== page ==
Among the first areas of the City of Toronto to be settled was the district within the Bloor-West Village known as Swansea.
The earliest recorded visit to this area of the Bloor-West Village can be found in the journals of the French explorer, Etienne Brule, who was a companion of Samuel de Champlain. Brule came through the area on his way south from Lake Simcoe with Mississauga guides on August 12, 1615. The route became known as the Passage of Toronto and was an important link in the fur trade route between Montreal and Lake Superior.
The first permanent resident of the Swansea area was Jean Baptiste Rousseau. Rousseau moved to the area around the time of the Battle of the Plains of Abraham and built himself a house. He stayed after the American Revolution when large numbers of United Empire Loyalists began to move into the area following the defeat of Great Britain in its war with the fledgling United States. Rousseau became known for his cherry trees and was often visited by the wife of Governor Simcoe who chose to locate the capitol in Toronto, then known as York because it was far from the United States, but situated on Lake Ontario which allowed for easy access to rest of North America.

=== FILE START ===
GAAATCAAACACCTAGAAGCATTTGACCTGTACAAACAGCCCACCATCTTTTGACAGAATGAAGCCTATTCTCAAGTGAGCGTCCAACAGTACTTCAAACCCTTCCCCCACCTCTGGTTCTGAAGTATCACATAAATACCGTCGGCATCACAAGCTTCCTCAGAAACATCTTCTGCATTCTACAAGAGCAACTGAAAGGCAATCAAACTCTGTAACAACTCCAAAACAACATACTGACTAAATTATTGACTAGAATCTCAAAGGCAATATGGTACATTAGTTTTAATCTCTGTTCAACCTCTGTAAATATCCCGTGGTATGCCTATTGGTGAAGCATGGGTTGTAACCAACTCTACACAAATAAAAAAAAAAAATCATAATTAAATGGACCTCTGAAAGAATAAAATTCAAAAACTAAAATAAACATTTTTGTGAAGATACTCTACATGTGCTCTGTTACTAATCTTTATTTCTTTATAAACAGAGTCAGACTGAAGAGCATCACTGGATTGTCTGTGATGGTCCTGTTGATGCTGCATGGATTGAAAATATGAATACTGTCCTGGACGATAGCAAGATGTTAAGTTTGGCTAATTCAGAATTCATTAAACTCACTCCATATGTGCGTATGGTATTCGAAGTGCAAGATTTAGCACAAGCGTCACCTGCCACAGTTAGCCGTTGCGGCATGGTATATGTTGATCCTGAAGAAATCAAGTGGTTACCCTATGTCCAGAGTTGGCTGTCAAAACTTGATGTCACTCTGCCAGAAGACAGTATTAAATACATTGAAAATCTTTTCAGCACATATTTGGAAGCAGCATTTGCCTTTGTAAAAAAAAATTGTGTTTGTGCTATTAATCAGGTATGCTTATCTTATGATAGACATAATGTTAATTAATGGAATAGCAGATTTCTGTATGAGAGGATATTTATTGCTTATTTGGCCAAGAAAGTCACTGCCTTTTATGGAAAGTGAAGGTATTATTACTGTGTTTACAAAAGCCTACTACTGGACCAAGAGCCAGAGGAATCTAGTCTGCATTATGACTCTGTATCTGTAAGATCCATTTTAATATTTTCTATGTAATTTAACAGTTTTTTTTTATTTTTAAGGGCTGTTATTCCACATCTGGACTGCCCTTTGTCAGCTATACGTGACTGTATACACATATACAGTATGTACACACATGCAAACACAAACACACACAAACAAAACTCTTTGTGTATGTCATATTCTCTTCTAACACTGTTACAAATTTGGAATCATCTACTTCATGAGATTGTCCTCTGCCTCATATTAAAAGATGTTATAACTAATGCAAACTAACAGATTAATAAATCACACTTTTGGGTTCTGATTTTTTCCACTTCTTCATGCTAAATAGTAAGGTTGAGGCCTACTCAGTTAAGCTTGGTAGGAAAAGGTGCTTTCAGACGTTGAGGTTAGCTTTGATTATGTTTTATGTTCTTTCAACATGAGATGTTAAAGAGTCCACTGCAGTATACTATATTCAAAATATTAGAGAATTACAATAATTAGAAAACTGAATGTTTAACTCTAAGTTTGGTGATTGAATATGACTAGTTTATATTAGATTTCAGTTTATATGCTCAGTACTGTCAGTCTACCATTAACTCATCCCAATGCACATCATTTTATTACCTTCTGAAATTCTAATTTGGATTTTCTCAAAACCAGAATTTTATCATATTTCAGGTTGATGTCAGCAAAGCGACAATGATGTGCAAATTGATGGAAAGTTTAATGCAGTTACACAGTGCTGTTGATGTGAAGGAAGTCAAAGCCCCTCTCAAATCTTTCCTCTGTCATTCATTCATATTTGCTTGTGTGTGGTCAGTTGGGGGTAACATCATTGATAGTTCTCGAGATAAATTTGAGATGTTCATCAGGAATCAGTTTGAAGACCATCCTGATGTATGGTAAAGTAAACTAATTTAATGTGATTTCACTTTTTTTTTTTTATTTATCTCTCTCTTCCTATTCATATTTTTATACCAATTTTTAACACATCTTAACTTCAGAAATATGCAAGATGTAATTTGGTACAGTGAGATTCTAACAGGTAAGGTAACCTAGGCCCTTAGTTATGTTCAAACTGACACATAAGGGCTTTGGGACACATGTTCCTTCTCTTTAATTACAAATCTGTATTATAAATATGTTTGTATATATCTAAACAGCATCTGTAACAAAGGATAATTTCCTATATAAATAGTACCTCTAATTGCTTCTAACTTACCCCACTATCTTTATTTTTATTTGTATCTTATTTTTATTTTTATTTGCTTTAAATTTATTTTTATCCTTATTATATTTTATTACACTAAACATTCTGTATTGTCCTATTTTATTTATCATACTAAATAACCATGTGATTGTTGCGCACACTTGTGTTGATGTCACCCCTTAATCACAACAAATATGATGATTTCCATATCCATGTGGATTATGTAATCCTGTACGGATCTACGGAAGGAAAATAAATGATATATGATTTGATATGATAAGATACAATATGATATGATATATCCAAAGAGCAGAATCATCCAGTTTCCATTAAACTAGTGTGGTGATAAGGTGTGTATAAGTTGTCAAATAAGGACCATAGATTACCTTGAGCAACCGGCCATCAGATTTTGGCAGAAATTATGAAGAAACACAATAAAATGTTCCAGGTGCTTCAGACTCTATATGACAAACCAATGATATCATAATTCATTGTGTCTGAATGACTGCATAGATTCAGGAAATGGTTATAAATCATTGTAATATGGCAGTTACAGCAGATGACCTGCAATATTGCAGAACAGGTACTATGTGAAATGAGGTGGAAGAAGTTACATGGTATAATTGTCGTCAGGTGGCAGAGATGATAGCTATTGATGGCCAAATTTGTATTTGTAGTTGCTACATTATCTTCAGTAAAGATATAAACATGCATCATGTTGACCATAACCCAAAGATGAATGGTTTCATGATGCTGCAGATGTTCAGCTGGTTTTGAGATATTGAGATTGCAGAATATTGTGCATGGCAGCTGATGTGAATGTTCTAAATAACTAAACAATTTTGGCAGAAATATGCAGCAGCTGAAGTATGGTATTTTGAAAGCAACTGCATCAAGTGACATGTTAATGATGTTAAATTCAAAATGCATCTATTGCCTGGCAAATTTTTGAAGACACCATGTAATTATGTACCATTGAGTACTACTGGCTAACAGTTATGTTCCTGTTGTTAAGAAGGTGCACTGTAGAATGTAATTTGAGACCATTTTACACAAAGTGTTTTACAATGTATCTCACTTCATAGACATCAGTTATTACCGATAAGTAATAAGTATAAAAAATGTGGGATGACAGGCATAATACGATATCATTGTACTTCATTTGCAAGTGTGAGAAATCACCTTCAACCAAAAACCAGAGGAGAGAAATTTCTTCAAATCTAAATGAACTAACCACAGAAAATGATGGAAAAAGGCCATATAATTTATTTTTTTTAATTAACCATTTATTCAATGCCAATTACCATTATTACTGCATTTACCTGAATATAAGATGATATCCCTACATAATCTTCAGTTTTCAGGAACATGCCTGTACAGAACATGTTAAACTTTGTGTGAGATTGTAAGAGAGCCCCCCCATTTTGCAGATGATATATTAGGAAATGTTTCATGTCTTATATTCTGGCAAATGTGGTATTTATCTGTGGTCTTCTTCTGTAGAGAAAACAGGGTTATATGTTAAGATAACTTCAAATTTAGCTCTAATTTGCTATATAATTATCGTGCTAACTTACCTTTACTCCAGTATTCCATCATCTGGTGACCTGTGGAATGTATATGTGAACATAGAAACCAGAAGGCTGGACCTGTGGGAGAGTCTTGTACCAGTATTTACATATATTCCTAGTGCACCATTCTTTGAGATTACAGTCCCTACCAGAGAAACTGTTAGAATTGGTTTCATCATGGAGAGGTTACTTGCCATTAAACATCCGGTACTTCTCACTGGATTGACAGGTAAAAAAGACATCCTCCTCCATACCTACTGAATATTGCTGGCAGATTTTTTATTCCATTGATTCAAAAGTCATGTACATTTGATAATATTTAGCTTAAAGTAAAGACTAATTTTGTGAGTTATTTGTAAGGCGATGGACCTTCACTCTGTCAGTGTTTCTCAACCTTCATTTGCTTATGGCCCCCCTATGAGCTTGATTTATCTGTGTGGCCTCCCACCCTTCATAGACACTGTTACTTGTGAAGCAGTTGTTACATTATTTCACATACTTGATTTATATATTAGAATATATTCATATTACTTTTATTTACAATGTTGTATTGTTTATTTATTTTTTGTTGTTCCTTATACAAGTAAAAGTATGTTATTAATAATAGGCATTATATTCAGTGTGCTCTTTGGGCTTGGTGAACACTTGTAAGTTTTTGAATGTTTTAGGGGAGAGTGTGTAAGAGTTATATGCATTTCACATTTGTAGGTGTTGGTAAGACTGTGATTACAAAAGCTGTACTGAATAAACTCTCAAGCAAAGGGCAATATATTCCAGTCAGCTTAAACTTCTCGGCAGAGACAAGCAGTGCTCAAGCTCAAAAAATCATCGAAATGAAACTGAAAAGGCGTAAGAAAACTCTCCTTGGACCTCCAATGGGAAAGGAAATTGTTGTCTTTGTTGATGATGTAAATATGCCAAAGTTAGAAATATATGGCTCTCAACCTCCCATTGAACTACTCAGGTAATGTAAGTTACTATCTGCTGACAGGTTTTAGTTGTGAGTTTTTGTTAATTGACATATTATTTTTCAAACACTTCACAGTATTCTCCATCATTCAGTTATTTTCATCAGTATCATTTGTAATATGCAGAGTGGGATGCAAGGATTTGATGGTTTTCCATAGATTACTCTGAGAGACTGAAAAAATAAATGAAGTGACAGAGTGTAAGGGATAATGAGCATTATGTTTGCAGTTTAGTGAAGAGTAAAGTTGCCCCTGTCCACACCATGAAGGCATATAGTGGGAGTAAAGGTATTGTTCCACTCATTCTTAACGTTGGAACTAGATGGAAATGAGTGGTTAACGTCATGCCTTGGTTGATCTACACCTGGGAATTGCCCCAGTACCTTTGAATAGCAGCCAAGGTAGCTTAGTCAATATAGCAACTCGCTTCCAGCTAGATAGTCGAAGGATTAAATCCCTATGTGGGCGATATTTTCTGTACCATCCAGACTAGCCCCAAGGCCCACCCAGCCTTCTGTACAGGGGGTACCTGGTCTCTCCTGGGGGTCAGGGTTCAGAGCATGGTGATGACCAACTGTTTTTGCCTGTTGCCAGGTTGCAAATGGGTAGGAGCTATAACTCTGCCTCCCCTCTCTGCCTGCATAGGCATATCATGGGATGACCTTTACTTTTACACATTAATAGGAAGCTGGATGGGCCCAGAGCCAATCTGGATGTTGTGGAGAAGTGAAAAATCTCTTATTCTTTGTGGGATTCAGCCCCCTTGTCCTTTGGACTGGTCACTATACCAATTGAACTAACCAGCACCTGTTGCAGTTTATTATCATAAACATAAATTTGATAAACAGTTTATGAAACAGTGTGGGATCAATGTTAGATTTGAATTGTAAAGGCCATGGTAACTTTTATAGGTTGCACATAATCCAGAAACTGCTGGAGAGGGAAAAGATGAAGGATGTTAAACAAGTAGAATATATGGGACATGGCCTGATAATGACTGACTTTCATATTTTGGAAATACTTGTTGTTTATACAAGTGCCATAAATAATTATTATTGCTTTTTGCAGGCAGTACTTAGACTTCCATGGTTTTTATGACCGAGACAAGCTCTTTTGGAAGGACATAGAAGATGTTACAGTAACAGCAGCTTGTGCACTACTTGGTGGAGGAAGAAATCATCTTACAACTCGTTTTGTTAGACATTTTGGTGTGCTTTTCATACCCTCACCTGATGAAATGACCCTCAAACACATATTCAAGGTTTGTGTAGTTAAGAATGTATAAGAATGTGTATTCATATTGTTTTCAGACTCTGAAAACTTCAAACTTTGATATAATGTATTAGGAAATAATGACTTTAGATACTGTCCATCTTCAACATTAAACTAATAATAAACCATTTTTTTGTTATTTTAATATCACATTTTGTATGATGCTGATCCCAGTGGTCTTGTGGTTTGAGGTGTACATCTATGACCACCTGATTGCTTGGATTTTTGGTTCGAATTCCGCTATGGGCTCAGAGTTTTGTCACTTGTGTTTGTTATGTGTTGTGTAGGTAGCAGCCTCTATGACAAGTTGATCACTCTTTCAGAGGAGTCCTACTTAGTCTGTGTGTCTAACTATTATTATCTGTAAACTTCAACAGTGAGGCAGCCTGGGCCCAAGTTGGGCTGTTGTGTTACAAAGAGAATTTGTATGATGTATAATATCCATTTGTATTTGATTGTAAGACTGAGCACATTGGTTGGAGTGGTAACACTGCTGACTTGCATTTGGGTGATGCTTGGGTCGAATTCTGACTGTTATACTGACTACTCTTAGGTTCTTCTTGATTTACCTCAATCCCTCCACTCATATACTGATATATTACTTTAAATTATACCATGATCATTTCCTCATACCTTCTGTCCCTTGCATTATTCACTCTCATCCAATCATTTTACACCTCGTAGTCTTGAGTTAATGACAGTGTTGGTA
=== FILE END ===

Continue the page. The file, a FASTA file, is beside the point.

The area began to develop in 1804 when construction on what is now Lake Shore Boulevard began in addition to the King’s Mill, both of which were built on the orders of Governor Simcoe. The lumber from the mill was used to build bridges across local rivers and to provide building materials for settlers in the region to build homes with.
Development of the Swansea area was slow in coming as many settlers bypassed the area in favor of what would one day become the Region of Peel, due to Swansea’s sandy soil. Development of the area remained slow until1882 when the Bolt Works was built by a Mr. J Livingston. He eventually sold the Bolt Works to James Worthington, who built several rows of houses on Windemere Street to provide accommodations for his workers in 1886. Around the same time St. Olave’s Churuch was built and the Village of Swansea was given its name. Swansea was so named because, its original name, Windemere, was often confused with the region of the same name in Muskoka. The Swansea was chosen because it was the name of a local steel mill that provided jobs for many local residents.
The land boom that began in the 1880s ended in the 1890s. It began to pick up again in the early 20th Century and by 1907, Swansea had grown large enough to be separated from the Township of York and incorporated as a village.